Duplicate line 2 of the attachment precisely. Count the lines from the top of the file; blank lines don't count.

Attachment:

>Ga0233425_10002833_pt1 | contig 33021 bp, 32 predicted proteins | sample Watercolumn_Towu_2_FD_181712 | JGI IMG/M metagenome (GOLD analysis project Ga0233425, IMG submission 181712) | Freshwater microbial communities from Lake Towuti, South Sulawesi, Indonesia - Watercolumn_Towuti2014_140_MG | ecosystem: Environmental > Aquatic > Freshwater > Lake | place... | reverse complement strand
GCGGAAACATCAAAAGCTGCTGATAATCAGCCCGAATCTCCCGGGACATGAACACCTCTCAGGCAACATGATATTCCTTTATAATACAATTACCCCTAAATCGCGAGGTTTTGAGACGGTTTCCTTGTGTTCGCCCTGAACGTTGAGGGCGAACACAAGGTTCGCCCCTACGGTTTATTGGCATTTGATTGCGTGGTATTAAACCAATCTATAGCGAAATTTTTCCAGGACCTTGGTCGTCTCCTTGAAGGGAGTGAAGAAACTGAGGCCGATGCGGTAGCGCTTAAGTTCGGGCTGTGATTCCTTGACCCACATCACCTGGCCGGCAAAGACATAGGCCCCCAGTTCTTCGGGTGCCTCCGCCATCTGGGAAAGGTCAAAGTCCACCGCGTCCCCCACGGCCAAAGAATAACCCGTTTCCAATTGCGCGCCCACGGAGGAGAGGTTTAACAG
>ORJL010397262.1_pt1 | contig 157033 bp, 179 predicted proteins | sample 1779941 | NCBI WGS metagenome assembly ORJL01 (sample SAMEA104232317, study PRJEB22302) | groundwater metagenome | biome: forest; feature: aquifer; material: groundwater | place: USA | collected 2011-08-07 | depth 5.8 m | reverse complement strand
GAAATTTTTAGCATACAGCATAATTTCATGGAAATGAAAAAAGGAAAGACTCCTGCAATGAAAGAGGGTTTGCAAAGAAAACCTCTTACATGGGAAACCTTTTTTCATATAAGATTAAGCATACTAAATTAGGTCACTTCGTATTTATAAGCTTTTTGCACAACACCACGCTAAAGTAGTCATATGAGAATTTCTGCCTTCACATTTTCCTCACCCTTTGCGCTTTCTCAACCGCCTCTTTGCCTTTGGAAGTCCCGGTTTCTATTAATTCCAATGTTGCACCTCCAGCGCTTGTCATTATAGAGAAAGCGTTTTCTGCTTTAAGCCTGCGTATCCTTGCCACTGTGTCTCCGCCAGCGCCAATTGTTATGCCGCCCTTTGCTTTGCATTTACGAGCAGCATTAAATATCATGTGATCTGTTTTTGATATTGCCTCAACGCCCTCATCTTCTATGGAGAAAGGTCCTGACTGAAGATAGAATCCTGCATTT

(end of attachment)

GCGGAAACATCAAAAGCTGCTGATAATCAGCCCGAATCTCCCGGGACATGAACACCTCTCAGGCAACATGATATTCCTTTATAATACAATTACCCCTAAATCGCGAGGTTTTGAGACGGTTTCCTTGTGTTCGCCCTGAACGTTGAGGGCGAACACAAGGTTCGCCCCTACGGTTTATTGGCATTTGATTGCGTGGTATTAAACCAATCTATAGCGAAATTTTTCCAGGACCTTGGTCGTCTCCTTGAAGGGAGTGAAGAAACTGAGGCCGATGCGGTAGCGCTTAAGTTCGGGCTGTGATTCCTTGACCCACATCACCTGGCCGGCAAAGACATAGGCCCCCAGTTCTTCGGGTGCCTCCGCCATCTGGGAAAGGTCAAAGTCCACCGCGTCCCCCACGGCCAAAGAATAACCCGTTTCCAATTGCGCGCCCACGGAGGAGAGGTTTAACAG